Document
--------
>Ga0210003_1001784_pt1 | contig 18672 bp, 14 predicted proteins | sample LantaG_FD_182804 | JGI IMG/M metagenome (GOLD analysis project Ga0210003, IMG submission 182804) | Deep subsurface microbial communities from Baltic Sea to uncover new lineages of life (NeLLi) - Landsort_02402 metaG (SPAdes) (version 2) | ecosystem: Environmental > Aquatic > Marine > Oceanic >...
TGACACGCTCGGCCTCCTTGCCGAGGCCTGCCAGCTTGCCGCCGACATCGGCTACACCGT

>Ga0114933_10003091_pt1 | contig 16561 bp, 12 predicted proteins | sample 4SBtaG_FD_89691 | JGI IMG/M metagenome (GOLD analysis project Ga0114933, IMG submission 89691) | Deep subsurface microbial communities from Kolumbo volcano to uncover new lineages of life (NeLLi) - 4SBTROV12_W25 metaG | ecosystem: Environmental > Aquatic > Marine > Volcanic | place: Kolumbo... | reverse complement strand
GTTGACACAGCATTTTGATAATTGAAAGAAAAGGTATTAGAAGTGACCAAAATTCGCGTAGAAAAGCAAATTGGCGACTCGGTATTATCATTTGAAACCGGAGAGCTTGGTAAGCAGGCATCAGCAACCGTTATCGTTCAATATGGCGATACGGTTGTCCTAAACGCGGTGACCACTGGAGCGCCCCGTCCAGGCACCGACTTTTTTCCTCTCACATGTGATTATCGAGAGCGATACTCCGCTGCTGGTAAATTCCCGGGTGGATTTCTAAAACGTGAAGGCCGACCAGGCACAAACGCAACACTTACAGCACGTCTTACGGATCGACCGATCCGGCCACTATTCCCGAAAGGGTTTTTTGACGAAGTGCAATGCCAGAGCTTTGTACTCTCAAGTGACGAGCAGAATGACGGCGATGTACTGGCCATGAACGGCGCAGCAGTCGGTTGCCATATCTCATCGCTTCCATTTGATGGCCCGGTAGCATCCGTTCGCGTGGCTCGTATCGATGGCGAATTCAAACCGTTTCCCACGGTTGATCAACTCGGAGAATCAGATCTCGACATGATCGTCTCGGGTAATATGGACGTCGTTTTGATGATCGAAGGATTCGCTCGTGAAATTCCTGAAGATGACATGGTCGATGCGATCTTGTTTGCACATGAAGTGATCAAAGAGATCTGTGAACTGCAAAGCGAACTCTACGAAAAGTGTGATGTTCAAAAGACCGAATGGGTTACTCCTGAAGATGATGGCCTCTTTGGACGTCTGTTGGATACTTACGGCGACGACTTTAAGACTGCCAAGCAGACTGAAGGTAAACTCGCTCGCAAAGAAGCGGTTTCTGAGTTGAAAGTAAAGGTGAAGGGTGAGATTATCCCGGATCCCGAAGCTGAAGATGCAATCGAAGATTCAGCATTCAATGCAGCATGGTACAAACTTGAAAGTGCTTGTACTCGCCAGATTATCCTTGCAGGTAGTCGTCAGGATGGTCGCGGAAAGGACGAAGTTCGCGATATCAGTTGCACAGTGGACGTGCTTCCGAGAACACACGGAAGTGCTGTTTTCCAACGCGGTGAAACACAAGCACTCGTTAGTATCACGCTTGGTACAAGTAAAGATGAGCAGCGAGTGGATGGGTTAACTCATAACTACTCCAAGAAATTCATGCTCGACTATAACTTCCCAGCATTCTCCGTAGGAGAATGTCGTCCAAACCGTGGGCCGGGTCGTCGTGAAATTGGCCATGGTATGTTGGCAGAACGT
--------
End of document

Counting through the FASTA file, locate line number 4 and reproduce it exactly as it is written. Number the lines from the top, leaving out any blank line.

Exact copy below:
GTTGACACAGCATTTTGATAATTGAAAGAAAAGGTATTAGAAGTGACCAAAATTCGCGTAGAAAAGCAAATTGGCGACTCGGTATTATCATTTGAAACCGGAGAGCTTGGTAAGCAGGCATCAGCAACCGTTATCGTTCAATATGGCGATACGGTTGTCCTAAACGCGGTGACCACTGGAGCGCCCCGTCCAGGCACCGACTTTTTTCCTCTCACATGTGATTATCGAGAGCGATACTCCGCTGCTGGTAAATTCCCGGGTGGATTTCTAAAACGTGAAGGCCGACCAGGCACAAACGCAACACTTACAGCACGTCTTACGGATCGACCGATCCGGCCACTATTCCCGAAAGGGTTTTTTGACGAAGTGCAATGCCAGAGCTTTGTACTCTCAAGTGACGAGCAGAATGACGGCGATGTACTGGCCATGAACGGCGCAGCAGTCGGTTGCCATATCTCATCGCTTCCATTTGATGGCCCGGTAGCATCCGTTCGCGTGGCTCGTATCGATGGCGAATTCAAACCGTTTCCCACGGTTGATCAACTCGGAGAATCAGATCTCGACATGATCGTCTCGGGTAATATGGACGTCGTTTTGATGATCGAAGGATTCGCTCGTGAAATTCCTGAAGATGACATGGTCGATGCGATCTTGTTTGCACATGAAGTGATCAAAGAGATCTGTGAACTGCAAAGCGAACTCTACGAAAAGTGTGATGTTCAAAAGACCGAATGGGTTACTCCTGAAGATGATGGCCTCTTTGGACGTCTGTTGGATACTTACGGCGACGACTTTAAGACTGCCAAGCAGACTGAAGGTAAACTCGCTCGCAAAGAAGCGGTTTCTGAGTTGAAAGTAAAGGTGAAGGGTGAGATTATCCCGGATCCCGAAGCTGAAGATGCAATCGAAGATTCAGCATTCAATGCAGCATGGTACAAACTTGAAAGTGCTTGTACTCGCCAGATTATCCTTGCAGGTAGTCGTCAGGATGGTCGCGGAAAGGACGAAGTTCGCGATATCAGTTGCACAGTGGACGTGCTTCCGAGAACACACGGAAGTGCTGTTTTCCAACGCGGTGAAACACAAGCACTCGTTAGTATCACGCTTGGTACAAGTAAAGATGAGCAGCGAGTGGATGGGTTAACTCATAACTACTCCAAGAAATTCATGCTCGACTATAACTTCCCAGCATTCTCCGTAGGAGAATGTCGTCCAAACCGTGGGCCGGGTCGTCGTGAAATTGGCCATGGTATGTTGGCAGAACGT